The report reveals Melbourne has experienced “hot spots” for small development projects over the year.
“During 2017, Bayside suburbs such as Chelsea, Carrum and Aspendale were popular with developers and investors looking to subdivide and build townhouses.”
The report attributes benefits such as close proximity to the beach, shops and public transport and relatively affordable larger sites in these areas which has seen it remain a “hot spot for development” throughout 2018.
“Increased development activity has also been seen in a number of inner suburbs such as Bentleigh, Murrumbeena and Wheelers Hill.”
Melbourne’s inner and outer west
Concerns surrounding an oversupply in the apartment market led to softening prices throughout the year for the inner suburbs.
“This decline has seen a number of developments cease commencement, therefore reducing the originally forecasted supply within the apartment market.
“The number of pre-sales required, tighter lending requirements and an overall reduction in investors in the apartment market have had a large impact on developments through 2018,” the report said.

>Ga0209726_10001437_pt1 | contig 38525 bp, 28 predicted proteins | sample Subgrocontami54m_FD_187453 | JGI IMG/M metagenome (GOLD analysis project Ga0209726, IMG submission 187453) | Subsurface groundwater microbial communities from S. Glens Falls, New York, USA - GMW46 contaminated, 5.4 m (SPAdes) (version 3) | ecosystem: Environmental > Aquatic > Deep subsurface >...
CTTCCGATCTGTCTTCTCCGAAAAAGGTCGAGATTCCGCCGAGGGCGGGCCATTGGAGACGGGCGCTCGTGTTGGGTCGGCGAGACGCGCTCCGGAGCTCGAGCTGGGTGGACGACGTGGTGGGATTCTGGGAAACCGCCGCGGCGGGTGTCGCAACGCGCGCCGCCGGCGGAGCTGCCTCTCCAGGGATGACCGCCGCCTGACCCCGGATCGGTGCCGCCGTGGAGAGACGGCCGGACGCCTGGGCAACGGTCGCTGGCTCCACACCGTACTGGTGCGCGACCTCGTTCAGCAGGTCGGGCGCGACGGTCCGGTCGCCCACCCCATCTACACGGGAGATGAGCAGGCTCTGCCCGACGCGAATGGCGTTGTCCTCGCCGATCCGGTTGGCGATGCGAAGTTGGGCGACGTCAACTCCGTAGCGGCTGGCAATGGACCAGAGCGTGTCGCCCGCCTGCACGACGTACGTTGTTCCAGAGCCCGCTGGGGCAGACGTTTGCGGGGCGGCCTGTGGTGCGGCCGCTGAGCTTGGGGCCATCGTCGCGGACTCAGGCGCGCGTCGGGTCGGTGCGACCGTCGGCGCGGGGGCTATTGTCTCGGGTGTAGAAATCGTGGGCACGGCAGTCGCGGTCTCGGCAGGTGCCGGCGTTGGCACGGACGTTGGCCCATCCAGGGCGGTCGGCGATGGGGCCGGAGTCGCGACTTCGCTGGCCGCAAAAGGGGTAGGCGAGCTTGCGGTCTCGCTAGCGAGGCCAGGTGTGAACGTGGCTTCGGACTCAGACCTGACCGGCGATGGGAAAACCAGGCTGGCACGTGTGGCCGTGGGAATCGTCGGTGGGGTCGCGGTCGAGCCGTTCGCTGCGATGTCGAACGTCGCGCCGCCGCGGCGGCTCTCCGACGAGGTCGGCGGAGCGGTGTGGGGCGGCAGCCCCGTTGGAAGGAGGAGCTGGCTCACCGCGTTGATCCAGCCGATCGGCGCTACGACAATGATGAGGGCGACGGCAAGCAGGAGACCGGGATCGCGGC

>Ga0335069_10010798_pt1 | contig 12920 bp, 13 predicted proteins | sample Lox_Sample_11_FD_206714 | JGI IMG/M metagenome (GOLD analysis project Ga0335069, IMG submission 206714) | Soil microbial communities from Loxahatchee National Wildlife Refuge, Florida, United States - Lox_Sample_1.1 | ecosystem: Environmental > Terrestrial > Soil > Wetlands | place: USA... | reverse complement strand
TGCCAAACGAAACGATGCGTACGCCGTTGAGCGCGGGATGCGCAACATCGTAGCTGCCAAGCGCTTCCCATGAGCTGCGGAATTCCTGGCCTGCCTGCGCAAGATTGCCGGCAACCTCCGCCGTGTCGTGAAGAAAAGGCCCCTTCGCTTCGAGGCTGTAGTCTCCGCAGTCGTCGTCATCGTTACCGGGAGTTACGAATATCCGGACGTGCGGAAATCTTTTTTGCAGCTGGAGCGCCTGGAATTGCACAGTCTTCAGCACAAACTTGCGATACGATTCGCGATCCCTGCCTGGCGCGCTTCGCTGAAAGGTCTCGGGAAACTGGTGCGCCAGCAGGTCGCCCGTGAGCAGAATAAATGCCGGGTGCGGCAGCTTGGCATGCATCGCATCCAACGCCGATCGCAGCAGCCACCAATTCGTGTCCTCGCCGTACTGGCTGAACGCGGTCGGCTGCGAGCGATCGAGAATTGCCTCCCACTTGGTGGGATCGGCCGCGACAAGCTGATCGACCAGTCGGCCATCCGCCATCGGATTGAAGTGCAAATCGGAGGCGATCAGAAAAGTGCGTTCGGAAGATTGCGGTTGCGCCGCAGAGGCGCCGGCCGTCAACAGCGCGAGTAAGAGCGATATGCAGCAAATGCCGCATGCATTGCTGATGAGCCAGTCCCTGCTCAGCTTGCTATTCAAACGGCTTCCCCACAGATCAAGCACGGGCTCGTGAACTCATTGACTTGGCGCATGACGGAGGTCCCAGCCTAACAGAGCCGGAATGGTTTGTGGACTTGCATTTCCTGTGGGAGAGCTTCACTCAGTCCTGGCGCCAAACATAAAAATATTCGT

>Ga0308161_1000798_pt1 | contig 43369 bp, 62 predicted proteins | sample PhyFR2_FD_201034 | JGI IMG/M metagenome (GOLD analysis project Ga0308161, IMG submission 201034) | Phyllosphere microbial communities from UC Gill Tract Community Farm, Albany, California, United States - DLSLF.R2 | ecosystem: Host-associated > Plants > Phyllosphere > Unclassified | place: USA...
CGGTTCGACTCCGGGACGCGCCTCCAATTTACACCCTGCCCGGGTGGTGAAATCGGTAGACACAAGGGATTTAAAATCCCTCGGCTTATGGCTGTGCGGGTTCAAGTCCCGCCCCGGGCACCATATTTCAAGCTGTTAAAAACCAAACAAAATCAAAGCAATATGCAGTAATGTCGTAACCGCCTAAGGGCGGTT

Inner and outer north
The beginning of 2018 showed respectable price increases for vacant land or homes with generous land sizes in the outer northern suburbs, which continued to be reflected in the latter part of 2018.
Multiple estates in Mickleham, Kalkallo, Craigieburn and Wollert consistently released more land and housing packages to match growing demand.
Median house prices in Mickleham increased from $519,500 to $540,000 whereas Wollert decreased from $618,000 to $602,450.
Inner and outer south-east
High demand has been sustained in the southeast according to Herron Todd White.
“There has been an incredible amount of land releases with stages often being sold out long before practical completion is reached.”
Where is Melbourne on the property clock? Herron Todd White says Melbourne is a “declining market”.